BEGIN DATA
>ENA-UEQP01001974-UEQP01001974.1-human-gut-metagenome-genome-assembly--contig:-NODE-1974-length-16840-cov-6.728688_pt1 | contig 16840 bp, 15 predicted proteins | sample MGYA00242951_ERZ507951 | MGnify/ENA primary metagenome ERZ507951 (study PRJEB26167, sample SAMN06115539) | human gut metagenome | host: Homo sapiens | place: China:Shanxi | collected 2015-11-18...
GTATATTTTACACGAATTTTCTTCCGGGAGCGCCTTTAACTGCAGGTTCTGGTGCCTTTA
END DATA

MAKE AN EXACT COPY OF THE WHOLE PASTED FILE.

>ENA-UEQP01001974-UEQP01001974.1-human-gut-metagenome-genome-assembly--contig:-NODE-1974-length-16840-cov-6.728688_pt1 | contig 16840 bp, 15 predicted proteins | sample MGYA00242951_ERZ507951 | MGnify/ENA primary metagenome ERZ507951 (study PRJEB26167, sample SAMN06115539) | human gut metagenome | host: Homo sapiens | place: China:Shanxi | collected 2015-11-18...
GTATATTTTACACGAATTTTCTTCCGGGAGCGCCTTTAACTGCAGGTTCTGGTGCCTTTA